Space Test Program-H4-Miniature Array of Radiation Sensors (STP-H4-MARS) - 07.14.16
Space Test Program-Houston 4-Miniature Array of Radiation Sensors (STP-H4-MARS) uses a network of 8 small radiation dosimeters to monitor the radiation experienced by a host spacecraft. The host is the STP-H4-GLADIS satellite. An STP-H4-MARS sensor includes a small circuit, which directly measures ionizing radiation from the sun and other cosmic sources. Science Results for Everyone
Information Pending Experiment Details
Andrew Nicholas, Ph.D., Naval Research Laboratory, Washington, DC, United States
Naval Research Laboratory, Washington, DC, United States
Sponsoring Space Agency
National Aeronautics and Space Administration (NASA)
Technology Demonstration Office (TDO)
ISS Expedition Duration
March 2013 - March 2015
Space Test Program-Houston 4-Miniature Array of Radiation Sensors (STP-H4-MARS) providse the radiation depth-dose profile in the vehicle, which can be directly compared with calculations using environmental models and radiation transfer computer codes.
STP-H4-MARS allows for verification of space vehicle radiation design models.
STP-H4-MARS tests and characterizes on-orbit performance of a new radiation shielding material (Demron®).
The next step in evaluating Demron® for space applications is a flight demonstration and STP-H4-MARS offers an opportunity for such testing. Even though the ISS trapped electron environment is much more benign than the GEO environment, measurements of trapped electron/proton dose to the STP-H4-MARS sensors on ISS, as a function of Demron® thickness, can provide such a flight demonstration because the ISS trapped electron/proton environment is well characterized and the measurements can be interpreted using existing high energy particle transport codes, e.g., FLUKA (a particle physics Monte Carlo simulation package). Reasonably accurate estimates of GEO performance can then follow using energetic particle transport codes in combination the standard GEO environment models.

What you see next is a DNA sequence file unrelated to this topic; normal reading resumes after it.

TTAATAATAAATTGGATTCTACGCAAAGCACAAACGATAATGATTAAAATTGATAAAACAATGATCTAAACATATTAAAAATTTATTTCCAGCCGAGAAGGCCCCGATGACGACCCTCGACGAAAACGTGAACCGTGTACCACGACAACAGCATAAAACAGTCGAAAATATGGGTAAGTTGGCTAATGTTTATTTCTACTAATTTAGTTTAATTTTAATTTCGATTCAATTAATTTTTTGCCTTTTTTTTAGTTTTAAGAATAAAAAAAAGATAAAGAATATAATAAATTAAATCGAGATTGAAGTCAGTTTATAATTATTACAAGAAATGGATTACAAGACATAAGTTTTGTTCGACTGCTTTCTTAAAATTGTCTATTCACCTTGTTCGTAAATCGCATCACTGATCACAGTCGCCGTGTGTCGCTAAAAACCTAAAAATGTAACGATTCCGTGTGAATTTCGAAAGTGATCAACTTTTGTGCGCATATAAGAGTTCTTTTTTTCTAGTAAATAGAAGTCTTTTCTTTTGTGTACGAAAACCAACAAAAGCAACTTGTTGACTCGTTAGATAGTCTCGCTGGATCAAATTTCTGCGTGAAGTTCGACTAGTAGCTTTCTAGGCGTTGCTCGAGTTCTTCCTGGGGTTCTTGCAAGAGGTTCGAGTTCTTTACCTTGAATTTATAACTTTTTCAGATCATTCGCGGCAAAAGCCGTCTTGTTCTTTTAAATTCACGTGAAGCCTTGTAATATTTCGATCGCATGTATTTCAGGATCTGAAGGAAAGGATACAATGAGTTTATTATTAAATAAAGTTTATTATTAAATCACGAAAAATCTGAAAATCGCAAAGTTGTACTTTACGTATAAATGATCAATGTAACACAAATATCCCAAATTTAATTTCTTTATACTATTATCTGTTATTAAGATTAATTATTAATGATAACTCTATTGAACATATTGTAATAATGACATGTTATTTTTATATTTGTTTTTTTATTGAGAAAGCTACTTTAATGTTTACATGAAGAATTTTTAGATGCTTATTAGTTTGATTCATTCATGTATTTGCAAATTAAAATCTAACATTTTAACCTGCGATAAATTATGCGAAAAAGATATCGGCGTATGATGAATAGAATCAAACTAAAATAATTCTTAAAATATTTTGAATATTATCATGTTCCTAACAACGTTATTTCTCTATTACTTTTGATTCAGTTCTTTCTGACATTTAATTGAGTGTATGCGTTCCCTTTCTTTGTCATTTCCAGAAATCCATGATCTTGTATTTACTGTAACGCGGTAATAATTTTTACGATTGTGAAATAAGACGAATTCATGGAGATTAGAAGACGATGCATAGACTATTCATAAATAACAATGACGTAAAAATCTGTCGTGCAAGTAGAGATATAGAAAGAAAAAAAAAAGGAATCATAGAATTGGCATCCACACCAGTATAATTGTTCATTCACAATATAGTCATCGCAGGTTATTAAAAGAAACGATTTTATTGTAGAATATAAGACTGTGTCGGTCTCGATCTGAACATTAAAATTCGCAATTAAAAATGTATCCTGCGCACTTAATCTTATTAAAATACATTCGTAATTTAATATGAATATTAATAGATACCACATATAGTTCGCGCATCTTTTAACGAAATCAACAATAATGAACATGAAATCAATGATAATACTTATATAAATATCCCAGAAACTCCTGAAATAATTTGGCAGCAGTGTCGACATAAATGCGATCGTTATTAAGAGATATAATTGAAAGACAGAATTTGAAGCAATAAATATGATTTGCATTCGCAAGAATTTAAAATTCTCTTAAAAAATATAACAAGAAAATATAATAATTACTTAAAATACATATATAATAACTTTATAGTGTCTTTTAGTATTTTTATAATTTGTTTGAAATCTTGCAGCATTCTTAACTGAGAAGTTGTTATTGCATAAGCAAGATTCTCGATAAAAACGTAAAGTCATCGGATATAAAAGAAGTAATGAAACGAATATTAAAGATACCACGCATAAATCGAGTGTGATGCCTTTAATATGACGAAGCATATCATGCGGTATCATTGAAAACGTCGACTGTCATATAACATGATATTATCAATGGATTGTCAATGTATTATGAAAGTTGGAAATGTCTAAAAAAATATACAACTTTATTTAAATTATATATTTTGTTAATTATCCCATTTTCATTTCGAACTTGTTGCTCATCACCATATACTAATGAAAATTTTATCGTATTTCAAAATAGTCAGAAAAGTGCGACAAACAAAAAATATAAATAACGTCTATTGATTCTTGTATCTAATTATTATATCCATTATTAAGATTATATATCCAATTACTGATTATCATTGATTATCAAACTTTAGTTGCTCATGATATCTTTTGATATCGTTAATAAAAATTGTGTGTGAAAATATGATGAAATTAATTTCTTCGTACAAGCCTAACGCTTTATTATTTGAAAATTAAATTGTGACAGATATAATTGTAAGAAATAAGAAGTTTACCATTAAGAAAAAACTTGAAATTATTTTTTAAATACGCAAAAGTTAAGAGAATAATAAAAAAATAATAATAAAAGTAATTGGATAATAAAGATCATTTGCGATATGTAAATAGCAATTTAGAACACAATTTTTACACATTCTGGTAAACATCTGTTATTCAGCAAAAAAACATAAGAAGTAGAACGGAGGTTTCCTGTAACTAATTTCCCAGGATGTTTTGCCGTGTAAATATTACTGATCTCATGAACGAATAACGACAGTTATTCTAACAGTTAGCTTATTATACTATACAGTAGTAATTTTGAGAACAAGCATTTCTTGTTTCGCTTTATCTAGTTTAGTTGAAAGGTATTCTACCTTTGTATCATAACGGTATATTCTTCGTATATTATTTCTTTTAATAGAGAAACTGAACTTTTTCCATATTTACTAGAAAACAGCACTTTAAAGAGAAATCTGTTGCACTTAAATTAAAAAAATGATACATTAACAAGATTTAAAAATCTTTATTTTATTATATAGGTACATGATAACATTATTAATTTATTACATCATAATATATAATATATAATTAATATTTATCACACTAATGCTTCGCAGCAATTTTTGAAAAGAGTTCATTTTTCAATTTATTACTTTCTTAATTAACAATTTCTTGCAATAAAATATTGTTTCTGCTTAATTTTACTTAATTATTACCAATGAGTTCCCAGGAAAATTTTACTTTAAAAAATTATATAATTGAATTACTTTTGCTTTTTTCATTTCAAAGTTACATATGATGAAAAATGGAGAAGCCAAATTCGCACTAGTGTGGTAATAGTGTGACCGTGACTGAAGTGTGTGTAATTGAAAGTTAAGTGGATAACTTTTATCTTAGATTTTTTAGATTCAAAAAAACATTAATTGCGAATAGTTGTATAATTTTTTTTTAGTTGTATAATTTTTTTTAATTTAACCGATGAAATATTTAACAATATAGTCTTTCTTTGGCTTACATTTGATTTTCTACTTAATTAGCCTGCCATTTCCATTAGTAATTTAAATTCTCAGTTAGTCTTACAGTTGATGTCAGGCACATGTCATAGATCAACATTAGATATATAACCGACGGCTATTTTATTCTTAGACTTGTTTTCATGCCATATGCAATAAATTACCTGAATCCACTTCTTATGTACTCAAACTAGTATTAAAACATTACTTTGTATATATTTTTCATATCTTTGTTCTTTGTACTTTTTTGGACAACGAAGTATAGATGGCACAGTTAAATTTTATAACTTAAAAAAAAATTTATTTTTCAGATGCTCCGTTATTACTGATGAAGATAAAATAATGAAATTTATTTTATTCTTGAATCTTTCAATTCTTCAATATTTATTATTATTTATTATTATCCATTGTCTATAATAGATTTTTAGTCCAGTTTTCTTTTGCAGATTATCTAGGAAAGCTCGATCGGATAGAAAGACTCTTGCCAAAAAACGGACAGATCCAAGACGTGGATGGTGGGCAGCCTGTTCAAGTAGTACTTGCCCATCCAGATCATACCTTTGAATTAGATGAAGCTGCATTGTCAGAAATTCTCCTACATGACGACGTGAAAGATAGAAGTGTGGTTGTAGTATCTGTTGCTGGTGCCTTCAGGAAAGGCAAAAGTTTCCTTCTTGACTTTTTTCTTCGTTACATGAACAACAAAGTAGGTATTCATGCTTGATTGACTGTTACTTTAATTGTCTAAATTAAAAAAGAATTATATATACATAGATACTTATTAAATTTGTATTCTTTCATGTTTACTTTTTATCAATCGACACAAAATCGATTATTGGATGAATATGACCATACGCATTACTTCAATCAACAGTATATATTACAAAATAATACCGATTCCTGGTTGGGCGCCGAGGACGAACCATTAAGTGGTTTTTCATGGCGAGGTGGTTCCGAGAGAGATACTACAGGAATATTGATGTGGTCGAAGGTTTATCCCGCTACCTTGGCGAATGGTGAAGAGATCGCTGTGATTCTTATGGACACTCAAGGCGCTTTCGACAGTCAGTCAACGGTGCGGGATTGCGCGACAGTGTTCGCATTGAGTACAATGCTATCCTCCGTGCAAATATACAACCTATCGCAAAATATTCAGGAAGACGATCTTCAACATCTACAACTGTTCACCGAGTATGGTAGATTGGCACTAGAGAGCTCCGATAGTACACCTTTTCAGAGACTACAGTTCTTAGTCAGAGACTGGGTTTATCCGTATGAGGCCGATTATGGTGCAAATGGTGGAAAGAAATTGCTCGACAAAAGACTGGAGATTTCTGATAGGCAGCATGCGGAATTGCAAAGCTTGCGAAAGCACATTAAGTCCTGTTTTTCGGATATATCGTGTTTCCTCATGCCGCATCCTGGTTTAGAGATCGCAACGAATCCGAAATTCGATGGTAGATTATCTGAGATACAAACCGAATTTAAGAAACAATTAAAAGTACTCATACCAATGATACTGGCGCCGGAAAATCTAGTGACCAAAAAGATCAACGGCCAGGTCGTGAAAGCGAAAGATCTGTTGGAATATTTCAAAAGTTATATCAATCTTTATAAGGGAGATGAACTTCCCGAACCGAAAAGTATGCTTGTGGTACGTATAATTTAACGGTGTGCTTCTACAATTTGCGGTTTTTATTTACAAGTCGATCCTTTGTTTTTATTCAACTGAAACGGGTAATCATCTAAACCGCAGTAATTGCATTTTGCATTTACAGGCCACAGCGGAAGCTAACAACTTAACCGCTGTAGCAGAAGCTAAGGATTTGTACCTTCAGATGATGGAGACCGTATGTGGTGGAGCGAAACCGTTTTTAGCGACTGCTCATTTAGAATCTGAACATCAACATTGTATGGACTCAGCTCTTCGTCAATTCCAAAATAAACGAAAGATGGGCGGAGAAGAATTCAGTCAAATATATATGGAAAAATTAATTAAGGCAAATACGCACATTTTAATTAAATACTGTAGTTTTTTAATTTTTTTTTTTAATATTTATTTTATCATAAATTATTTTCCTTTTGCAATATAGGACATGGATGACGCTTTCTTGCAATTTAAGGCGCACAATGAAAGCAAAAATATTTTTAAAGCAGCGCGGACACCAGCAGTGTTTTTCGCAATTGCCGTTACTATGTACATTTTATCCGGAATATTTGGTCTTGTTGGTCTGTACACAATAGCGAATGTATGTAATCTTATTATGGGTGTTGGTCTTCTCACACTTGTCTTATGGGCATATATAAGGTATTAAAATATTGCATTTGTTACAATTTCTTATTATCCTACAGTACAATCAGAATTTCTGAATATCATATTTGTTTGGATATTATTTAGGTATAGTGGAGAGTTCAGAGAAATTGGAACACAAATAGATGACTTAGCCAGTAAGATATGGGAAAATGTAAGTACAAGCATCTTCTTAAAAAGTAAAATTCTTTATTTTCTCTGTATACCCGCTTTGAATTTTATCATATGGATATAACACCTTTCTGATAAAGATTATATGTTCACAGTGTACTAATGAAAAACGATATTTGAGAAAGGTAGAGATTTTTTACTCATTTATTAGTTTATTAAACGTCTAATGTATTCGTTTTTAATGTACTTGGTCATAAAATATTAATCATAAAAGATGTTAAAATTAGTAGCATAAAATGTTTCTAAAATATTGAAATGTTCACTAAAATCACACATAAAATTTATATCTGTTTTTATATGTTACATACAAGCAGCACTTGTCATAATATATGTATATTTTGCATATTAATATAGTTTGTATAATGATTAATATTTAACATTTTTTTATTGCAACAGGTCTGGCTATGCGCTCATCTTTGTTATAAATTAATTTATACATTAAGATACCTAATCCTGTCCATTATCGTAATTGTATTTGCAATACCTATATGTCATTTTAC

The STP-H4-MARS investigation provides data to inform a new 3-dimensional model of radiation impact on an example payload. This verifies design parameters for spacecraft, and help researchers determine how much shielding is necessary for internal instruments and external instruments. The investigation also tests the effectiveness of a new type of radiation shield, which could be used for geosynchronous satellites.
An improved understanding of the radiation environment surrounding Earth helps determine the radiation risks for high-altitude aircraft, unmanned aerial vehicles and balloons. Understanding the ability of space flight hardware to shield against radiation helps researchers studying forms of shielding on Earth, including medical imaging electronics.
Operational Requirements and Protocols
Decadal Survey Recommendations
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Computer generated image of STP-H4.
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